by R.C. Miessler, Head Editor, INALJ Indiana
Musings on Vocational Anxiety
As I sit at the computer, the patio door open, sipping bourbon, listening to the polyglot cries of insects and animals at dusk, and trying to deal with a looming deadline and job application fatigue, I think about the future. I think about my daughter that is soon to be born, my unsatisfying (and not particularly well-paying) job, and my prospects for starting my career as a librarian. I wonder what will happen in the next month, the next year. I hope that my now year-long volunteer position may turn into a real job, even though I know the chances are slim. I think on the decisions I have made to get to this point in my life and what I could have done better and try not to dwell too much on the circumstances. Overall, I’m thinking too much. But it’s hard when anxiety and despair and anger seem to take over as I try to discern my vocation and make sure I’m doing the right thing in my life.
At the same time, though, Tyler Durden’s screed in Fight Club comes to mind: you are not your job. It’s hard for me to come to terms with that sometimes. I kind of want to identify with my job, to find value in what I do every day and feel like I am making a difference in the world. Will getting that librarian job really do that? I want to think so. In many ways, I already am a librarian; I have the training, some experience, but most importantly I want to help people, I want to teach, I want to be a force for change and improvement in the lives of others. It’s not too much to ask, right? Yet it’s a huge burden and responsibility and I think I take that for granted sometimes. In the Fleet Foxes song “Helplessness Blues,” Robin Pecknold sings “And now after some thinking, I’d say I’d rather be / A functioning cog in some great machinery serving something beyond me.” I think I can settle for that and be happy. The problem is finding that machine and fitting in. And so I crank out the applications, revise and edit cover letters and resumes, network, seek out opportunities to learn new skills and keep on volunteering.I owe it to my unborn daughter who will look up to me (at least until she’s a teenager anyway), my family who has supported me. But most of all, I owe it to myself, to prove to myself that I’m not a failure and that this is the right path, obscured and twisted as it may be.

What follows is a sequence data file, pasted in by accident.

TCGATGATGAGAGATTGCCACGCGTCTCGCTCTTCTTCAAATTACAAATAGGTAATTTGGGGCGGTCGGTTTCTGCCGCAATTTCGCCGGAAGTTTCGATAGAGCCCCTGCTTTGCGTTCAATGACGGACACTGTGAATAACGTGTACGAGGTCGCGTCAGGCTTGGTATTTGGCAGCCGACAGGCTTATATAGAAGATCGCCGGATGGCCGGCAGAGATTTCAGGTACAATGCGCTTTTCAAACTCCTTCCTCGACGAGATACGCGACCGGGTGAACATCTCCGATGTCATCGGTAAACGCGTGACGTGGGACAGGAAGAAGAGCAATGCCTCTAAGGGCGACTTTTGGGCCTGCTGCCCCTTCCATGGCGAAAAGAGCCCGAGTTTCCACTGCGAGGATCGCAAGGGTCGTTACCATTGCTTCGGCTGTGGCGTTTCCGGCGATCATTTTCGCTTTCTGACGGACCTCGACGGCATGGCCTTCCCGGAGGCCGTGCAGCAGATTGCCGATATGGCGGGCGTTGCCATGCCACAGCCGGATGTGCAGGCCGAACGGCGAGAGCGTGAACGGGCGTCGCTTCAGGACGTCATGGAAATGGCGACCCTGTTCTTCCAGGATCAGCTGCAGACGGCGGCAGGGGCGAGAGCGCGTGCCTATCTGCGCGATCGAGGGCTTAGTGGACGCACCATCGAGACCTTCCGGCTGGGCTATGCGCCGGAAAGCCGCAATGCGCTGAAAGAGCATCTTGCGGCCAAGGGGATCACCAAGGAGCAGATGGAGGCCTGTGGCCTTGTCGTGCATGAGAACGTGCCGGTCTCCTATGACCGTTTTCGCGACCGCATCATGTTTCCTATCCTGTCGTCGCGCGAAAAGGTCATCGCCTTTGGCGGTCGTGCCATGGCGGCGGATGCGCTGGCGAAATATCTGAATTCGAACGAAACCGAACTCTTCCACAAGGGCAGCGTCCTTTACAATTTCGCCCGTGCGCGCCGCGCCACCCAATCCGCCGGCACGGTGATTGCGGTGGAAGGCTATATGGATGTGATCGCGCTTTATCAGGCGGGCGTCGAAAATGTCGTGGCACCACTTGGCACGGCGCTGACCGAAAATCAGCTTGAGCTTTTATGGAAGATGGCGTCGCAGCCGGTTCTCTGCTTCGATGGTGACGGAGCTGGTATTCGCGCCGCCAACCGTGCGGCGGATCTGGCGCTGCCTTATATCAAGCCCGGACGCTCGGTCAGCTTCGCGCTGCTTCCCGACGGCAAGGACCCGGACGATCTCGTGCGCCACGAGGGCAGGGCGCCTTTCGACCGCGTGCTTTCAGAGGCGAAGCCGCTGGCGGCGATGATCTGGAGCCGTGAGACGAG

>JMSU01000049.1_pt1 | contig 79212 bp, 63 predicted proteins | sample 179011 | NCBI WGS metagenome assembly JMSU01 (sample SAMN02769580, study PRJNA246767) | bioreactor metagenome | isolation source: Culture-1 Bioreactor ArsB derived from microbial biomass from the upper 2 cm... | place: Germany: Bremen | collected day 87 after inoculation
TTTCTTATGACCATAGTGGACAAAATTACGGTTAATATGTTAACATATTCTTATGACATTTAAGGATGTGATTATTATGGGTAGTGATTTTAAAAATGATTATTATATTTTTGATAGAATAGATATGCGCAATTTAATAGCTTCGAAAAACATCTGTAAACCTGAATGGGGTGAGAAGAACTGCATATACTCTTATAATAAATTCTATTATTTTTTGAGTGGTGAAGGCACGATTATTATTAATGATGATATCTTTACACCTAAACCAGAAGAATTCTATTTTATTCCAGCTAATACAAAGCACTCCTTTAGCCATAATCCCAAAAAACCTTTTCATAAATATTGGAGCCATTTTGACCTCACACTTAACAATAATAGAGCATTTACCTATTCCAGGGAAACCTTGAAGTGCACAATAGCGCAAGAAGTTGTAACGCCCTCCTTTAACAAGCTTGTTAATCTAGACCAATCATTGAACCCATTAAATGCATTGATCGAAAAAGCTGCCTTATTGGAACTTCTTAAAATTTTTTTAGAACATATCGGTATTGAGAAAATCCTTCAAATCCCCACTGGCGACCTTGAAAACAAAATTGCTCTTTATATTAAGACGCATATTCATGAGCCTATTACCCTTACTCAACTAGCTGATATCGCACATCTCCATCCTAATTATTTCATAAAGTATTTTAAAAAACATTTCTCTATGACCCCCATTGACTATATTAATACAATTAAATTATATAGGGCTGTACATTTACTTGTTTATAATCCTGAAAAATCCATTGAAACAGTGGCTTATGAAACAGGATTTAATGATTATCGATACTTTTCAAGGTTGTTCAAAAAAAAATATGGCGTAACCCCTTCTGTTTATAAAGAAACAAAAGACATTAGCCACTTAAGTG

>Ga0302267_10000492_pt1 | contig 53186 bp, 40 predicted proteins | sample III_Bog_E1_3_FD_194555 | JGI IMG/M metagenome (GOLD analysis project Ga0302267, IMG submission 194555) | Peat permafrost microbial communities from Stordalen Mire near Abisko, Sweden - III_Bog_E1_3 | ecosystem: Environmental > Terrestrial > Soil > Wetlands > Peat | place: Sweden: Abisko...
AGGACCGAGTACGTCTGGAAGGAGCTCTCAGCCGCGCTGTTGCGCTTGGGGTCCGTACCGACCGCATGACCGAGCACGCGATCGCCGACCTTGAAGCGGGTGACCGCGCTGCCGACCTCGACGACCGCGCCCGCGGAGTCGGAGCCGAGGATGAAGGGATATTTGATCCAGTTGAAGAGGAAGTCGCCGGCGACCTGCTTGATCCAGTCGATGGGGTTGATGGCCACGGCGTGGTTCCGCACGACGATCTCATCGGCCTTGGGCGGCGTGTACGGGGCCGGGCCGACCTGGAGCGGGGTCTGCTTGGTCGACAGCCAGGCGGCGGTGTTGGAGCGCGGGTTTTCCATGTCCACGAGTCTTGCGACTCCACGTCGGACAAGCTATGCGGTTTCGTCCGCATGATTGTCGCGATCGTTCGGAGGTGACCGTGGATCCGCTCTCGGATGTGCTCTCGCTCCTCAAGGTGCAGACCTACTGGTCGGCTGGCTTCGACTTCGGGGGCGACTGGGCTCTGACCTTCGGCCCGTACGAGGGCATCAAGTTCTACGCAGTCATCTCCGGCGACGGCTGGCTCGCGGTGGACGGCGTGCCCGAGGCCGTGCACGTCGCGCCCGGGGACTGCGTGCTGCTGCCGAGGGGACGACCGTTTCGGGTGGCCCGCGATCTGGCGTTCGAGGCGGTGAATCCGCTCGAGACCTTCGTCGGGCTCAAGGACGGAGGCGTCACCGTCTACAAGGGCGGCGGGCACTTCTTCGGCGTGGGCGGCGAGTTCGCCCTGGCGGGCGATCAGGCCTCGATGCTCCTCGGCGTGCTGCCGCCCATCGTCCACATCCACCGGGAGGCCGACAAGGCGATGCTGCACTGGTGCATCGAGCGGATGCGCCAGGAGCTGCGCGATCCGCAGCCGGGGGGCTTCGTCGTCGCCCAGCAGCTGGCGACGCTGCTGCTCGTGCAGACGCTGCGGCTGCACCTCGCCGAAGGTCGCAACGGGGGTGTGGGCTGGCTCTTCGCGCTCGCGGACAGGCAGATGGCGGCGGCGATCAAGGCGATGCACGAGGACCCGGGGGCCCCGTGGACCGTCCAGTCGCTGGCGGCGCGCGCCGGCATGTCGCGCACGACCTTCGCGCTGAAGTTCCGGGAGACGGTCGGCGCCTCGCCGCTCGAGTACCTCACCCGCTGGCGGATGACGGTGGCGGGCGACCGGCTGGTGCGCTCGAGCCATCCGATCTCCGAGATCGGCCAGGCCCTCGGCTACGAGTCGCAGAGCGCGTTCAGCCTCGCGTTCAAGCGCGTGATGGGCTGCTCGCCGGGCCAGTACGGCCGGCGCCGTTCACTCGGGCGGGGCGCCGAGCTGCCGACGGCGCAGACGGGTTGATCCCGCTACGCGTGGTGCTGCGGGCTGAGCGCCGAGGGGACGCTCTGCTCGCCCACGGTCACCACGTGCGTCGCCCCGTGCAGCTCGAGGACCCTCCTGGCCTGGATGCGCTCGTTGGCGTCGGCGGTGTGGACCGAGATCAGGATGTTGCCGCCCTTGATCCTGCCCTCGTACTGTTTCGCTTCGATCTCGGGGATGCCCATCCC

So it goes. Another job application into the black hole. But maybe there is light on the other side…at least I hope there is.